Date: May 2024.
Source: Biomechanics and Modeling in Mechanobiology.
Abstract: This study aims to investigate the biomechanical behaviour and the stiffness impact of the breast internal components during running. To achieve this, a novel nonlinear multi-component dynamic finite element method (FEM) has been established, which uses experimental data obtained via 4D scanning technology and a motion capture system. The data are used to construct a geometric model that comprises the rigid body, layers of soft tissues, skin, pectoralis major muscle, fat, ligaments and glandular tissues. The traditional point-to-point method has a relative mean absolute error of less than 7.92% while the latest surface-to-surface method has an average Euclidean distance (d) of 7.05 mm, validating the simulated results. After simulating the motion of the different components of the breasts, the displacement analysis confirms that when the motion reaches the moment of largest displacement, the displacement of the breast components is proportional to their distance from the chest wall. A biomechanical analysis indicates that the stress sustained by the breast components in ascending order is the glandular tissues, pectoralis major muscle, adipose tissues, and ligaments. The ligaments provide the primary support during motion, followed by the pectoralis major muscle. In addition, specific stress points of the breast components are identified. The stiffness impact experiment indicates that compared with ligaments, the change of glandular tissue stiffness had a slightly more obvious effect on the breast surface. The findings serve as a valuable reference for the medical field and sports bra industry to enhance breast protection during motion.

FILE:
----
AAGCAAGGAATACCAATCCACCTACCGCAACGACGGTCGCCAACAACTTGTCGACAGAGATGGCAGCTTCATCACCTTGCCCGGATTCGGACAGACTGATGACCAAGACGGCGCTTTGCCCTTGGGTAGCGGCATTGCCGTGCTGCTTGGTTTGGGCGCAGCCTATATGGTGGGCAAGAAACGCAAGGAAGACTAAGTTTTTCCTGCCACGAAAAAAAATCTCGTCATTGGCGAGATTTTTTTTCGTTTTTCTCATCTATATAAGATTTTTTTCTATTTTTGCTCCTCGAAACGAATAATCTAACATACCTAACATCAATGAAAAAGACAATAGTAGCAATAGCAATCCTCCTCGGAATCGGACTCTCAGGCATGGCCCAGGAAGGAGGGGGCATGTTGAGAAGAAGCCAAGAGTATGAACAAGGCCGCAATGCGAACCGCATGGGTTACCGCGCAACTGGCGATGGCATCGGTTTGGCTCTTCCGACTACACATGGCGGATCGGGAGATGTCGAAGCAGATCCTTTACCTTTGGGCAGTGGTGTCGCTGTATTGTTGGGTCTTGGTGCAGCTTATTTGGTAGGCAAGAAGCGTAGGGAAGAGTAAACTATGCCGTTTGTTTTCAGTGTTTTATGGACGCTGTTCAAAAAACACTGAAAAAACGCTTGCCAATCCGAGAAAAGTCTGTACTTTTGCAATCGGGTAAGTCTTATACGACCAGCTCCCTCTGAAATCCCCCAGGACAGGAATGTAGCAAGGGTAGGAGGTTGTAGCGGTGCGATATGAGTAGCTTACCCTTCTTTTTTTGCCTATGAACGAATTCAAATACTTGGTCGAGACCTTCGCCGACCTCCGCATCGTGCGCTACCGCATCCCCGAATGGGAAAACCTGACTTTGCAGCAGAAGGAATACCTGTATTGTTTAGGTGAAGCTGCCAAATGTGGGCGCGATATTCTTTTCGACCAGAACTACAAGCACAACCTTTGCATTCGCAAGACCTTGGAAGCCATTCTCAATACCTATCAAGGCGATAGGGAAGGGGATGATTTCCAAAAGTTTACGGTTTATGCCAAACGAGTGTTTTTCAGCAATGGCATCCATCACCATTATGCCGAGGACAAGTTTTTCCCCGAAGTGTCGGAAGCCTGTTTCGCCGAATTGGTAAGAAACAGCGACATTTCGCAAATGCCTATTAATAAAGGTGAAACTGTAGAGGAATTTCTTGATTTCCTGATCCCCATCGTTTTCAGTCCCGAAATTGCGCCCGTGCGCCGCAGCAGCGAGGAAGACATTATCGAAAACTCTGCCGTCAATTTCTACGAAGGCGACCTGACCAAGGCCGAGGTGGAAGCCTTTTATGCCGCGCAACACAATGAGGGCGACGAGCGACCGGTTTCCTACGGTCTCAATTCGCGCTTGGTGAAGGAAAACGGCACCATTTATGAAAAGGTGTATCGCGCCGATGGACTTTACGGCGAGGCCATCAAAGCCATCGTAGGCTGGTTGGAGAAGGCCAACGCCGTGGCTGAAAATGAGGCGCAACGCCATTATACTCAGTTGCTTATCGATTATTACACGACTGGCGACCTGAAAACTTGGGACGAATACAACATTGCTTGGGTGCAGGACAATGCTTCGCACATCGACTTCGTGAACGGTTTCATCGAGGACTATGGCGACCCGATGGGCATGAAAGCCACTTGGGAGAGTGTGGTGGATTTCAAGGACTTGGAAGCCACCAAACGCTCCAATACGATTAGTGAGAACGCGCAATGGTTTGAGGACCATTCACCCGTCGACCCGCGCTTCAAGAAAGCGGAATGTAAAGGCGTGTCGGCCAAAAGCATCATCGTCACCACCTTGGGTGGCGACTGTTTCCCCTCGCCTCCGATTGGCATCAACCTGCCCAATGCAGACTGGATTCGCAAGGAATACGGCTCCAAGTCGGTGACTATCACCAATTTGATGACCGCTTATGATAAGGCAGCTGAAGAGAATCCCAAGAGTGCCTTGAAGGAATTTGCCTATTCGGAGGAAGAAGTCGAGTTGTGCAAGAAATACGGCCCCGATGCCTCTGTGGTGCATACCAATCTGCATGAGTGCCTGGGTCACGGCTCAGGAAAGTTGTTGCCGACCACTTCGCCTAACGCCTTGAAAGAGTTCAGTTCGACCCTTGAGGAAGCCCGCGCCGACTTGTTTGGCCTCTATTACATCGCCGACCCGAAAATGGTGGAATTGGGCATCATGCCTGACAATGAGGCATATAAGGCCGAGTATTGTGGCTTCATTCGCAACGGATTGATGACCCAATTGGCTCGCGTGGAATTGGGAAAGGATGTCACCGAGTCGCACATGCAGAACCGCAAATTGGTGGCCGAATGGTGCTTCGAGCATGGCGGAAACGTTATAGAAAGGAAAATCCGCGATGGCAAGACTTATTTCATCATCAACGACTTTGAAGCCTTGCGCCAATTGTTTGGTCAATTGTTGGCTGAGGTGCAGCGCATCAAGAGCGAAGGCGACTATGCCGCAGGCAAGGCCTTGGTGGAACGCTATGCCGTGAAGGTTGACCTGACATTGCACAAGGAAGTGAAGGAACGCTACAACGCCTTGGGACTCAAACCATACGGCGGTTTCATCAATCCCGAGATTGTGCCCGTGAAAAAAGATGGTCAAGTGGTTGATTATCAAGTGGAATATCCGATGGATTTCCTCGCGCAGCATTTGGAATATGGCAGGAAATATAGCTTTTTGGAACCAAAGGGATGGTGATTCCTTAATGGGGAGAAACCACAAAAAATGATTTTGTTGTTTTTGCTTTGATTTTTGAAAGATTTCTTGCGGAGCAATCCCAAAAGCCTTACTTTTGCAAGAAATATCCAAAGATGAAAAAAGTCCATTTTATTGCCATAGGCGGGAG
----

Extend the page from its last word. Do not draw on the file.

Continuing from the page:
Article: Construction of multi-component finite element model to predict biomechanical behaviour of breasts during running and quantification of the stiffness impact of internal structure.
Authors: Jiazhen Chen, Yue Sun, Qilong Liu, Joanne Yip, and Kit-lun Yick, School of Fashion and Textiles, The Hong Kong Polytechnic University, Hung Hom, Kowloon, Hong Kong.